The First Time I Realised I Am Different From My Family

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I grew up with only my immediate family around me; I didn’t know cousins, aunts, uncles, grandparents or have the traditions of family gatherings that many people grow up with. My friends became my family and the same goes for my parents, we lived a couple continents away from their home and relatives.

Since coming back to SA, I have made a conscious decision to stay away from family and relatives.  I consider my real family to be my parents, 2 brothers and perhaps 2 or 3 cousins that I am in contact with through email and sms. I do not make any effort to visit relatives or attend family functions.

Yes, that may make me an antisocial bitch but I think I just might be one.

I grew up in America and the friends my parents brought into our house were from every country, religion, race, age, etc you can imagine.  I was taught that I was no better than anyone else and though we are all different, at the end of the day we all have the same needs and the differences we have only make our lives more interesting.

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I am not saying that Indian people in SA were not taught that way, but from my experience in this country since 2003 I have found that I don’t share the same mindset as my relatives.  I don’t have any horror stories about this country to relish in and tell again and again.  I don’t believe that I am better than Black South Africans, and just not up on the same level as White South Africans, I don’t put too much emphasis on buying brand names and having labels on everything I own, I don’t really care about the latest Mercedes and who is driving it. I don’t generalize and stereotype the different racial groups in South Africa.  I am not saying all my relatives are like this,  that too would be a generalization on my part.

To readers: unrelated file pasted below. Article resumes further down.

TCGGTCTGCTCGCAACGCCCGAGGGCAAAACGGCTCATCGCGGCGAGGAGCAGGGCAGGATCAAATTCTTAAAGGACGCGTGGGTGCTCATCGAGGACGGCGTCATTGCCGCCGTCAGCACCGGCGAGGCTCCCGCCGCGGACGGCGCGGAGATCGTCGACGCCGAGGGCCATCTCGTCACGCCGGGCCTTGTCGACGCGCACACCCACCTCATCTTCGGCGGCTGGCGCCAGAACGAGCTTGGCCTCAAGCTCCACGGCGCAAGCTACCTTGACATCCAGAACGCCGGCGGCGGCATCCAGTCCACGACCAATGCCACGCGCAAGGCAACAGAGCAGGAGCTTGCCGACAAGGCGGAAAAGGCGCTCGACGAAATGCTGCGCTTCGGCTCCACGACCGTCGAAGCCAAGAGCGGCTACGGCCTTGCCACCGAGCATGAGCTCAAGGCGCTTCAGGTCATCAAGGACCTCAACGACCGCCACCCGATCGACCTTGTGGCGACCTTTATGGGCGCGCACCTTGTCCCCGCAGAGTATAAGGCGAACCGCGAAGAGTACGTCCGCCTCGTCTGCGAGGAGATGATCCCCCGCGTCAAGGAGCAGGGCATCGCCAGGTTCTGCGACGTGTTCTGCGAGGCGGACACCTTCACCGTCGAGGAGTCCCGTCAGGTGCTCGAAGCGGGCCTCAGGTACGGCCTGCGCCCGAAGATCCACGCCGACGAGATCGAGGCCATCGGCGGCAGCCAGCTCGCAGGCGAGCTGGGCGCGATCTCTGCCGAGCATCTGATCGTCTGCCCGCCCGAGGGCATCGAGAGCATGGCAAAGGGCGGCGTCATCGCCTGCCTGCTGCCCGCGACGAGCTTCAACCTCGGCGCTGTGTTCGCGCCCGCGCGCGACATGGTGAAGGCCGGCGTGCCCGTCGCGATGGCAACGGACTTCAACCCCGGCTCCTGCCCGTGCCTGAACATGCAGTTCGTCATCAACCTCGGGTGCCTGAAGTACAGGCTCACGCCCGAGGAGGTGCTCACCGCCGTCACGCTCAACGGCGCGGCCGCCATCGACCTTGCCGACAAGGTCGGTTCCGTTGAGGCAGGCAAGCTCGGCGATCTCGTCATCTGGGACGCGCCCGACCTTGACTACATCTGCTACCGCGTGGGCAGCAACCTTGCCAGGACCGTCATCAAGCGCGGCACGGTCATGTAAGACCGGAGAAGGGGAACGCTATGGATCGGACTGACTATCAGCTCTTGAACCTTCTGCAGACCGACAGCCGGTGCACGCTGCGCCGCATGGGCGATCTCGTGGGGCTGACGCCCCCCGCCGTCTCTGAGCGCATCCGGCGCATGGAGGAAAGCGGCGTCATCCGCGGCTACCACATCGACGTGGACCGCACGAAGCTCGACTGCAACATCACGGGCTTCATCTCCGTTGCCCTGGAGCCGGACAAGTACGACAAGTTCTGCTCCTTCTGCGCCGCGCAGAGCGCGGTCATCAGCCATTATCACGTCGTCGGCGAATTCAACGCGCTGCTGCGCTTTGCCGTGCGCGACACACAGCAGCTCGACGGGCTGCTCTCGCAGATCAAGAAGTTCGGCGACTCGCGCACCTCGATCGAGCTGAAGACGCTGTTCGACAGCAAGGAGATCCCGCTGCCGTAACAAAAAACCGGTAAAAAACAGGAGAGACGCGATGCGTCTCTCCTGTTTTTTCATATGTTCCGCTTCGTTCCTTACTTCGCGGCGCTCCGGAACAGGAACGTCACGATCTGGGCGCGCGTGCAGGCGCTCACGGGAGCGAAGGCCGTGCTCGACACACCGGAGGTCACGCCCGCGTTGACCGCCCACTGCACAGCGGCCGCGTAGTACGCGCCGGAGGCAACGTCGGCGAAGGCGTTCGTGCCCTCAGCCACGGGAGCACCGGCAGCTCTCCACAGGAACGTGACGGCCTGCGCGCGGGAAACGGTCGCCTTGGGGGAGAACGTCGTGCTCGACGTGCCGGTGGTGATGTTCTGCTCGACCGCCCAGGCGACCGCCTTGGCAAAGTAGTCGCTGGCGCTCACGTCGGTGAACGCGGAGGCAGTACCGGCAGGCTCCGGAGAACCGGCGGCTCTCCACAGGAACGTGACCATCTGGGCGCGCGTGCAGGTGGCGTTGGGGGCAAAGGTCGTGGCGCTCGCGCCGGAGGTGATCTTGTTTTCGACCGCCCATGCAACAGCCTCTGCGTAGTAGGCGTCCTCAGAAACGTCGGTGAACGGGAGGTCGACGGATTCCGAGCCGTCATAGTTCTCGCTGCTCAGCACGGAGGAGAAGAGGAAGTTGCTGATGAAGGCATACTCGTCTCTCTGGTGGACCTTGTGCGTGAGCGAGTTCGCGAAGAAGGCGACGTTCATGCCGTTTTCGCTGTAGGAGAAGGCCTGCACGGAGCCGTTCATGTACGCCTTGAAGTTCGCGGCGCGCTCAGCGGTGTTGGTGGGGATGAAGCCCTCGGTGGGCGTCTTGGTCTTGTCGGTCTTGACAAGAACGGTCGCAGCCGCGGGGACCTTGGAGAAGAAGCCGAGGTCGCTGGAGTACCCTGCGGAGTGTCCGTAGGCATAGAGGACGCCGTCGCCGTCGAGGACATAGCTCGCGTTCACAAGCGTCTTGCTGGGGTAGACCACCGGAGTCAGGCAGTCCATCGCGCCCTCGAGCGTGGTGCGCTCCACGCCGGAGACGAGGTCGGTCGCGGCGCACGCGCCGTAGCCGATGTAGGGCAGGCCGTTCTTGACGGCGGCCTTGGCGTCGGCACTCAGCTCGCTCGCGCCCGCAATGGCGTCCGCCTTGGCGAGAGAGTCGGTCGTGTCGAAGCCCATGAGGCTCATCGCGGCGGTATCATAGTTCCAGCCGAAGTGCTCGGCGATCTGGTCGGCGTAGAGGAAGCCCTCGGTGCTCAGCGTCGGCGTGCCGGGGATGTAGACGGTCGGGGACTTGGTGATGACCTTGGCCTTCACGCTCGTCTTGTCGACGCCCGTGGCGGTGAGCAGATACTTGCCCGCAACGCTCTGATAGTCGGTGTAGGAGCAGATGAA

I have just found I have nothing in common with my relatives.  Being someone’s relative does not mean anything anymore.  It does not mean you have a connection or a bond with that person, it does not mean that person would do anything for you; it does not mean that person will love you unconditionally and does not judge you.  So then, that family member is just another individual in this world.   I have friends who would do anything for me, who genuinely want the best for me and take joy in my happiness.  These are the people I call my family.

I feel no sense of obligation to relatives, maybe if I grew up here with them that might be there.  But I completely believe in having my own freedom to choose what I want to do. When my parents went to Durban for Christmas one year, I did not go with them.  Yes, it was the first Christmas I spent without them but I would rather be true to myself and spend the day with friends, than to be fake.  My parents knew it was my choice and did not once try and persuade me to go.  Perhaps my parents still have that bond, after all these relatives are who they grew up with and Durban is their home,  I am just grateful they realize I don’t and will never have that connection.

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